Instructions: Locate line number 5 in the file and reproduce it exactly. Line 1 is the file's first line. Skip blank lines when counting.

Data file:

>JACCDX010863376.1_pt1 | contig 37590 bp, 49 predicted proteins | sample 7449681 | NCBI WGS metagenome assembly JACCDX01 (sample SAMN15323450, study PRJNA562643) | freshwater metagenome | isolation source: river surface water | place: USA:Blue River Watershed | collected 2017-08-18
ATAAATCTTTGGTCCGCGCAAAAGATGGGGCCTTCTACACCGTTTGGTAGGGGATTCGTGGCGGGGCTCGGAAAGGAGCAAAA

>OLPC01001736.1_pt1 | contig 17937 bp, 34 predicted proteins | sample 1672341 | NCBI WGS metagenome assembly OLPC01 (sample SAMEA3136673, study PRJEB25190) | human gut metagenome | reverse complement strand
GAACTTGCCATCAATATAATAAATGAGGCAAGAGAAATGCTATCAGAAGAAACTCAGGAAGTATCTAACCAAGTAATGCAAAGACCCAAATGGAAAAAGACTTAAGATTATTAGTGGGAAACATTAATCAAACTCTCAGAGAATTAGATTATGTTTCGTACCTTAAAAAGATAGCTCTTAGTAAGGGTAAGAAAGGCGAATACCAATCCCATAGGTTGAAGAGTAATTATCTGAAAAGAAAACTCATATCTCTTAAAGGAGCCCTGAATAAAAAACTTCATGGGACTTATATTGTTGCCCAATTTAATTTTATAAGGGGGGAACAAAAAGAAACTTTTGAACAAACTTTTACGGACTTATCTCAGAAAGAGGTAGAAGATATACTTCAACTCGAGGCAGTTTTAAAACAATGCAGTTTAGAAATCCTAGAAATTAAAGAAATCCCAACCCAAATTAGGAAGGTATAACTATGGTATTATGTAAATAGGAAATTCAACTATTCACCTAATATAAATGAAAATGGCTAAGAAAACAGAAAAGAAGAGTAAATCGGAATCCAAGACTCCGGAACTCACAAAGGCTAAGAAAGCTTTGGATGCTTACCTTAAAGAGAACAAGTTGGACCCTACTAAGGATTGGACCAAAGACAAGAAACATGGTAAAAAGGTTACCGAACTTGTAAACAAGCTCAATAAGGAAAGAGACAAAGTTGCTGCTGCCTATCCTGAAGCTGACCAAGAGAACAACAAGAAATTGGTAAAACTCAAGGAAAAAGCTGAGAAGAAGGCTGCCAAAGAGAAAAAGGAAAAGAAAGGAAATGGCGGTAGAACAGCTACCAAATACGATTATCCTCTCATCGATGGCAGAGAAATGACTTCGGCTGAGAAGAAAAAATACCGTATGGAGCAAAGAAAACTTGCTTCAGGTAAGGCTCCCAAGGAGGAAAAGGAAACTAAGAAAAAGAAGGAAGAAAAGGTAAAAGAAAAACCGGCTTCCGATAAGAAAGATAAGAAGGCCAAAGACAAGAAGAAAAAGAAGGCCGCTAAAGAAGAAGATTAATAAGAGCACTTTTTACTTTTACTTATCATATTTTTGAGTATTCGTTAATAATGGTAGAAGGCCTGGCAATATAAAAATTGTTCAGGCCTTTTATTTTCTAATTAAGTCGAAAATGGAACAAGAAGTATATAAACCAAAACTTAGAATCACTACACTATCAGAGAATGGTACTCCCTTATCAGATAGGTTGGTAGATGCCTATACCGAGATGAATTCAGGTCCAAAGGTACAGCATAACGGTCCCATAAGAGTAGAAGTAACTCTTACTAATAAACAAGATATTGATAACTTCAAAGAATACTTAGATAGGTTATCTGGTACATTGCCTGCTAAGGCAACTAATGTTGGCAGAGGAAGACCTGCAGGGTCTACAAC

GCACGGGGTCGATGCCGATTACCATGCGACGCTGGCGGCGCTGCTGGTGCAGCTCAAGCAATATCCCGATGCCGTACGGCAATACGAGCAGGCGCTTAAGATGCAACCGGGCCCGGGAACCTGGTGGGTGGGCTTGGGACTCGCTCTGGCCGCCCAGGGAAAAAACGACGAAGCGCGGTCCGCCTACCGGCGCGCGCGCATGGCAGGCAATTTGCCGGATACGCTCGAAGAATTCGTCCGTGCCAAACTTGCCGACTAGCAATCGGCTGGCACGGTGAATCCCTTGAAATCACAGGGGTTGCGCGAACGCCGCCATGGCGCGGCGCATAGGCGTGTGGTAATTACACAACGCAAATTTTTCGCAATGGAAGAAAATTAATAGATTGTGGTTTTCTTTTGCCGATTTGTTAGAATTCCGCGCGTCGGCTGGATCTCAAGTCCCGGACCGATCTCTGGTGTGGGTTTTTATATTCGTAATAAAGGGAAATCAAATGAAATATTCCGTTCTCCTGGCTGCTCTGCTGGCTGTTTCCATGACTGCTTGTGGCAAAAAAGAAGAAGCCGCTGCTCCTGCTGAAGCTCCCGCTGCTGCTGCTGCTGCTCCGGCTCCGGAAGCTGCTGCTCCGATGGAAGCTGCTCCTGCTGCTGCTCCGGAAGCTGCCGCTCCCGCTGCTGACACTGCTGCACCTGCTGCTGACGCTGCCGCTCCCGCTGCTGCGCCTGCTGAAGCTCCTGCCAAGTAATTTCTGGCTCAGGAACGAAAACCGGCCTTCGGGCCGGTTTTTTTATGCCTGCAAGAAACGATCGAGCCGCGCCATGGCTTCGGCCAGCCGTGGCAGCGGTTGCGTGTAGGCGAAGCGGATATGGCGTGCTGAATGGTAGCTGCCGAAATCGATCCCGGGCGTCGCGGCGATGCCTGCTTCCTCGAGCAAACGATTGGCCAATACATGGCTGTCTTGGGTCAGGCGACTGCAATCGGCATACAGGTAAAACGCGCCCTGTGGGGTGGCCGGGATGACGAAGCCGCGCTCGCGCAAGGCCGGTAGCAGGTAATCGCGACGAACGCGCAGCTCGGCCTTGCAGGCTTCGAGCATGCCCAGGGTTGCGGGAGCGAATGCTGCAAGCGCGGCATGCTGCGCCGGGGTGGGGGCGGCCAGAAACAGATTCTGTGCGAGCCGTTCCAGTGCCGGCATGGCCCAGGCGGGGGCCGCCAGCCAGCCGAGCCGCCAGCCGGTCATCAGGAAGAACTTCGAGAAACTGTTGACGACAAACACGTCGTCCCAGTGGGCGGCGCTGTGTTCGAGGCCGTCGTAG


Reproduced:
GCACGGGGTCGATGCCGATTACCATGCGACGCTGGCGGCGCTGCTGGTGCAGCTCAAGCAATATCCCGATGCCGTACGGCAATACGAGCAGGCGCTTAAGATGCAACCGGGCCCGGGAACCTGGTGGGTGGGCTTGGGACTCGCTCTGGCCGCCCAGGGAAAAAACGACGAAGCGCGGTCCGCCTACCGGCGCGCGCGCATGGCAGGCAATTTGCCGGATACGCTCGAAGAATTCGTCCGTGCCAAACTTGCCGACTAGCAATCGGCTGGCACGGTGAATCCCTTGAAATCACAGGGGTTGCGCGAACGCCGCCATGGCGCGGCGCATAGGCGTGTGGTAATTACACAACGCAAATTTTTCGCAATGGAAGAAAATTAATAGATTGTGGTTTTCTTTTGCCGATTTGTTAGAATTCCGCGCGTCGGCTGGATCTCAAGTCCCGGACCGATCTCTGGTGTGGGTTTTTATATTCGTAATAAAGGGAAATCAAATGAAATATTCCGTTCTCCTGGCTGCTCTGCTGGCTGTTTCCATGACTGCTTGTGGCAAAAAAGAAGAAGCCGCTGCTCCTGCTGAAGCTCCCGCTGCTGCTGCTGCTGCTCCGGCTCCGGAAGCTGCTGCTCCGATGGAAGCTGCTCCTGCTGCTGCTCCGGAAGCTGCCGCTCCCGCTGCTGACACTGCTGCACCTGCTGCTGACGCTGCCGCTCCCGCTGCTGCGCCTGCTGAAGCTCCTGCCAAGTAATTTCTGGCTCAGGAACGAAAACCGGCCTTCGGGCCGGTTTTTTTATGCCTGCAAGAAACGATCGAGCCGCGCCATGGCTTCGGCCAGCCGTGGCAGCGGTTGCGTGTAGGCGAAGCGGATATGGCGTGCTGAATGGTAGCTGCCGAAATCGATCCCGGGCGTCGCGGCGATGCCTGCTTCCTCGAGCAAACGATTGGCCAATACATGGCTGTCTTGGGTCAGGCGACTGCAATCGGCATACAGGTAAAACGCGCCCTGTGGGGTGGCCGGGATGACGAAGCCGCGCTCGCGCAAGGCCGGTAGCAGGTAATCGCGACGAACGCGCAGCTCGGCCTTGCAGGCTTCGAGCATGCCCAGGGTTGCGGGAGCGAATGCTGCAAGCGCGGCATGCTGCGCCGGGGTGGGGGCGGCCAGAAACAGATTCTGTGCGAGCCGTTCCAGTGCCGGCATGGCCCAGGCGGGGGCCGCCAGCCAGCCGAGCCGCCAGCCGGTCATCAGGAAGAACTTCGAGAAACTGTTGACGACAAACACGTCGTCCCAGTGGGCGGCGCTGTGTTCGAGGCCGTCGTAG